Take a stroll down any grocery aisle and you’ll see many products — cereal, bread, even water — boasting added protein. When the box says protein on it, many consumers think they are buying a healthy choice. But is it money well spent when it comes to your health?
‘Protein-enhanced’ foods and drinks may not be as beneficial as you think.
Protein is essential
There is no doubt protein is an essential nutrient. It’s your body’s building block and is vital to its development. When you eat protein, your body breaks it down into amino acids.
Processed protein products often have added sugar
Most of the protein added to bars, shakes and cereals is processed. But highly processed foods and beverages are not recommended by dietitians. They say these products also often contain high amounts of sugar.
According to registered dietitian Anna Koroleva, “added sugar is one of the concerns for a majority of us eating processed foods.”
She recommends reading the nutrition labels and ingredients before purchasing a product, because often, lots of sugar is added to “mask the taste of some of these added proteins.”
Before going to the checkout, she says to watch out for not only the levels of sugar, but also sodium and other additives.
“By adding protein to these products, manufacturers end up adding more additives and more sugar to make it still taste good.”
Consumer Reports’ food-test team examined foods typically eaten as snacks that carry protein claims, and it found “highly processed ingredients” or “so much sugar and fat.” It also tested a ‘protein’ brownie which contained 400 calories and 24 grams of fat.
The added protein in many foods usually comes in the form of powder.
“Whey protein isolate or soy protein isolate that [manufacturers] add into the product. So the product becomes more processed… We try [to] encourage people to choose less processed products more often,” says Koroleva.
The solution, according to Koroleva, is getting your protein from whole foods like eggs, lean meats, nut butters, and dairy products like cottage cheese.
Koroleva says the added buzzword of protein can be very misleading for consumers.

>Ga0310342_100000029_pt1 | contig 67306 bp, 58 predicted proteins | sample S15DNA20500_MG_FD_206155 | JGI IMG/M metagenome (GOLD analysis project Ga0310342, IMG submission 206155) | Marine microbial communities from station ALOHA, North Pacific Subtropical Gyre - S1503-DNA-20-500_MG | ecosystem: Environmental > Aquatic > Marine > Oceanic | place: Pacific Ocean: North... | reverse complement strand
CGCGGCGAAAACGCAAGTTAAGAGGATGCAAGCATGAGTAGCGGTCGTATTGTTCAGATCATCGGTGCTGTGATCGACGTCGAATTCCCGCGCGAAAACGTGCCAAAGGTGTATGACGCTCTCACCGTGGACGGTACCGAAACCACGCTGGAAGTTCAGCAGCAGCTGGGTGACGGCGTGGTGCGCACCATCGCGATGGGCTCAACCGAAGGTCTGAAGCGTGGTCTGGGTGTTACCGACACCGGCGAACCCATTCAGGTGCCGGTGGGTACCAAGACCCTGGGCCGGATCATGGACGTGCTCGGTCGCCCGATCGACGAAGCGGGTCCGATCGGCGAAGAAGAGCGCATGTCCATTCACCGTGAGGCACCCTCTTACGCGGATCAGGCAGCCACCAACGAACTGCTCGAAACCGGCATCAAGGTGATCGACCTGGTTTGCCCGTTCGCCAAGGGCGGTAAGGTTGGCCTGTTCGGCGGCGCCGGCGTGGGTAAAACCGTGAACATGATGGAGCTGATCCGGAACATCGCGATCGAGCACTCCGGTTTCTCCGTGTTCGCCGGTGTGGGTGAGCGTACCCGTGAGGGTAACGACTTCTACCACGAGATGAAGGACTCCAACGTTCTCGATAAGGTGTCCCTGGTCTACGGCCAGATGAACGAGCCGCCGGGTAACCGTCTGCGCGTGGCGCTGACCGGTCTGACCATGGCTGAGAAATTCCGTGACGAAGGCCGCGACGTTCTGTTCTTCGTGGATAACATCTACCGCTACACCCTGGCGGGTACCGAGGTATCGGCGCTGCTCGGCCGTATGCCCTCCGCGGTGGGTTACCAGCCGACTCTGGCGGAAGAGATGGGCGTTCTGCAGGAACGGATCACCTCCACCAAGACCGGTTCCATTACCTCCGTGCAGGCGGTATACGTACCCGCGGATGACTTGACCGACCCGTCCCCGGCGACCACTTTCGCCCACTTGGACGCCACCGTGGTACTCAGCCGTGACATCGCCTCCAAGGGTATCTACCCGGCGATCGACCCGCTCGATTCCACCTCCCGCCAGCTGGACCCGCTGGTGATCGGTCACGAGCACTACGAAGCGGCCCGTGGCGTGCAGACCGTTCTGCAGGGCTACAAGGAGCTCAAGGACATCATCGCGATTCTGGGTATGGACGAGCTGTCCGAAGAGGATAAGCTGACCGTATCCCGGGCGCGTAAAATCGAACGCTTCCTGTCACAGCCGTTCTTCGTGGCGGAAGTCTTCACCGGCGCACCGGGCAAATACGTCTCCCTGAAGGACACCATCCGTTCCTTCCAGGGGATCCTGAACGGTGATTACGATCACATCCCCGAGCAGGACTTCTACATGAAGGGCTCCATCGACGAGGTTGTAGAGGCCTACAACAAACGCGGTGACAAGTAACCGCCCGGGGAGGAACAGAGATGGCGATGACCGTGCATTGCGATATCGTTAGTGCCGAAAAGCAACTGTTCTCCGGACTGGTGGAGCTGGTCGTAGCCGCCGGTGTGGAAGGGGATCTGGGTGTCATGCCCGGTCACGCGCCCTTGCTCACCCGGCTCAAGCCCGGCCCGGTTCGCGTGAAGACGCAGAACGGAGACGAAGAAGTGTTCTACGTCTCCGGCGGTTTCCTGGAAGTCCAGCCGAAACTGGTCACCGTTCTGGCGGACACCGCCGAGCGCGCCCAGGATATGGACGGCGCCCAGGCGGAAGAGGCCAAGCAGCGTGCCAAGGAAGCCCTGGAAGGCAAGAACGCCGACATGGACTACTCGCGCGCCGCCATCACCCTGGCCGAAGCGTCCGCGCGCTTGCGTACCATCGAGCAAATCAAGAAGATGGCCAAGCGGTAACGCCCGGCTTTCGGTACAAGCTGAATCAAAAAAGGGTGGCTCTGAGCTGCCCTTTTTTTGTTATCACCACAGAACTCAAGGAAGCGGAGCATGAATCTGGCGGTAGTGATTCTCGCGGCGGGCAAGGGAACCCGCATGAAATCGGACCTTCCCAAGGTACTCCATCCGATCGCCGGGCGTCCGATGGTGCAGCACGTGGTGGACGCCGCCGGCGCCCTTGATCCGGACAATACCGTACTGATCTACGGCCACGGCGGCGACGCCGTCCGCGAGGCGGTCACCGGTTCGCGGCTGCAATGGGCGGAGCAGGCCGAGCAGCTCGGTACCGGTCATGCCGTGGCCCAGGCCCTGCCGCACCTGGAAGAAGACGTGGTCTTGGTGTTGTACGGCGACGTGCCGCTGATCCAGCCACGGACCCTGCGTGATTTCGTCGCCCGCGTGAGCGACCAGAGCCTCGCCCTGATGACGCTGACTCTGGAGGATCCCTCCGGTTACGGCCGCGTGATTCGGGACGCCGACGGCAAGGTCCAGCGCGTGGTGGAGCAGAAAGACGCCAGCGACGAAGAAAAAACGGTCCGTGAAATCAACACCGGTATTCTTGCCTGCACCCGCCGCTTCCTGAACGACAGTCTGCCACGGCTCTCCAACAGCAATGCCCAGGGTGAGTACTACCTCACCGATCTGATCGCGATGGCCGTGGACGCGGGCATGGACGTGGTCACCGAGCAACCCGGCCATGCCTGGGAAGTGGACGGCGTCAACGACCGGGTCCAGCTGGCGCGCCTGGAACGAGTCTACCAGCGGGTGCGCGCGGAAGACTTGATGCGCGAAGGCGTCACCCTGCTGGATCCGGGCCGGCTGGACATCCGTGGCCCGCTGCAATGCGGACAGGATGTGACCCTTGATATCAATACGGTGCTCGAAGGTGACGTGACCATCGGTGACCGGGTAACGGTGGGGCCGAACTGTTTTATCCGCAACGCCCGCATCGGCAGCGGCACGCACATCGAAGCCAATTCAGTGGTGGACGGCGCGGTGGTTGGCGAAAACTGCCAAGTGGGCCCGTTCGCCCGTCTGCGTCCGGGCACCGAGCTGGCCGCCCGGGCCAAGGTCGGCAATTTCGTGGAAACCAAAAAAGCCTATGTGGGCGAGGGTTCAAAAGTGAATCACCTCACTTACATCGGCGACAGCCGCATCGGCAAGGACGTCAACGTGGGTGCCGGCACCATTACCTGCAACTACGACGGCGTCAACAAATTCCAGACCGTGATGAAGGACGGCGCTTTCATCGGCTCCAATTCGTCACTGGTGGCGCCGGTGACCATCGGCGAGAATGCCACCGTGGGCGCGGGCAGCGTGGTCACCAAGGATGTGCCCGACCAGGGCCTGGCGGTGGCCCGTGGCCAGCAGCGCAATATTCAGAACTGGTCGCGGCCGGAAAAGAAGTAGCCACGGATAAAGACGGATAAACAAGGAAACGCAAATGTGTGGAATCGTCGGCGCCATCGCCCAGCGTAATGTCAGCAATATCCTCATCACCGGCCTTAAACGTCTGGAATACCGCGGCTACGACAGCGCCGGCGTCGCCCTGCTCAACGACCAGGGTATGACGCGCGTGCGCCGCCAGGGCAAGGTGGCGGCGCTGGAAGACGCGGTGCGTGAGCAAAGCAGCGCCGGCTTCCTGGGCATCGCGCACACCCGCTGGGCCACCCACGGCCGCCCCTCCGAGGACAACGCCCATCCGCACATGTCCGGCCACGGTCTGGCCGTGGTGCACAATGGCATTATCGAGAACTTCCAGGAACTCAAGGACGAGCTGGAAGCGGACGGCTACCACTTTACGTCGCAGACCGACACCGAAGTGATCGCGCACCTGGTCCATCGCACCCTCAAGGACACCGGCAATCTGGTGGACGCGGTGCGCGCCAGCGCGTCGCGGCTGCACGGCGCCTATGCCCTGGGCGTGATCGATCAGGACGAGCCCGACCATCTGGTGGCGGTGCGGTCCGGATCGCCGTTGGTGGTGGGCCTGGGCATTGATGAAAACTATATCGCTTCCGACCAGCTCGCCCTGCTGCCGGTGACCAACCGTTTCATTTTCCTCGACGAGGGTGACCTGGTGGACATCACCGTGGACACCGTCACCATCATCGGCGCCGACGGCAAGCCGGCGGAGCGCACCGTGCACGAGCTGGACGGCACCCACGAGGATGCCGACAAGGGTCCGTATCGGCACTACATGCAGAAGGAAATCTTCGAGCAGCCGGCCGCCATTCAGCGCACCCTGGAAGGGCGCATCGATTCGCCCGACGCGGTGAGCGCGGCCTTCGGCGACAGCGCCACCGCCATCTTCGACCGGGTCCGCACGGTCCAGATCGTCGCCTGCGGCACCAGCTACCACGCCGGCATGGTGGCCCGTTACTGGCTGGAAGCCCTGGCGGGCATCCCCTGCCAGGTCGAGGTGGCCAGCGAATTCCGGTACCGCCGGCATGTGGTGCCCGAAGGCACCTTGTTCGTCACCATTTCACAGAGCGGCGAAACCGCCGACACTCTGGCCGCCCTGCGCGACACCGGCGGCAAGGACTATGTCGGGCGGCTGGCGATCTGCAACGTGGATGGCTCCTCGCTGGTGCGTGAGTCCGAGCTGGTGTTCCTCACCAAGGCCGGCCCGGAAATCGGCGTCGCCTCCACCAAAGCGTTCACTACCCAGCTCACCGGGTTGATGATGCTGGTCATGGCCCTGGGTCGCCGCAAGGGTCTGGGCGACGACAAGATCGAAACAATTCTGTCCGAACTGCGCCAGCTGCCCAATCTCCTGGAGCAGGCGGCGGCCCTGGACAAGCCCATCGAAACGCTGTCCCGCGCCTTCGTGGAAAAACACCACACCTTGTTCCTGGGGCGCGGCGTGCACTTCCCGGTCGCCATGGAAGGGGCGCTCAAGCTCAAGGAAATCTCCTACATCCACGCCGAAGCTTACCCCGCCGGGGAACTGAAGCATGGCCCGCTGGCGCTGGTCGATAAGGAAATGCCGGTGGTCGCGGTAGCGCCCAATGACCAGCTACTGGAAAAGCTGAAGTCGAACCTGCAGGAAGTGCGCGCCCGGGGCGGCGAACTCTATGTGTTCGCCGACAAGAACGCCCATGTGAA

“Added protein can make the product seem healthier than it actually is,” she adds.
Koroleva read the nutrition facts labels in one protein drink she spotted at the grocery store and said it had “26 grams [of protein], but you are also getting 26 grams of sugar. If you were to need that after a workout you might be better off just drinking a glass of milk and having a little snack.”
Twenty-six grams of sugar is about 6½ teaspoons.
Too much protein could make you gain weight
BC Children’s Hospital’s Dr. Rajavel Elango, who studies the effects of protein, says “too much of a good thing is always a bad thing.”
Numerous studies support protein’s role in fighting obesity, but too much of it can do just the opposite.
When your body consumes just the right amount of protein, you are fine, according to Dr. Elango, but once you cross a threshold, your body can no longer deposit the protein and it will either be excreted out or go toward fat metabolism.
“Ultimately, all the extra protein does end up in mostly fat deposits,” he says.
He says North Americans are already getting enough protein in their diet, so going for a protein shake or other added protein products could be throwing your money “down the drain, literally.”
The recommended daily allowance for protein is 0.8 grams (800 milligrams) for every kilogram of body weight. However, increasing protein needs in elderly people may help improve their strength and muscle mass.
Pregnant women should get about 70 grams of protein per day versus non-pregnant women at about 45 grams.
Elango says people with high levels of activity, like professional athletes, need more protein than those who are moderately active or not active at all.
“Go for naturally available protein first,” he said.
“So as long as you are restricting your processed food and consuming more of the natural protein, I think that’s a very healthy way to move forward.”
© 2015 Shaw Media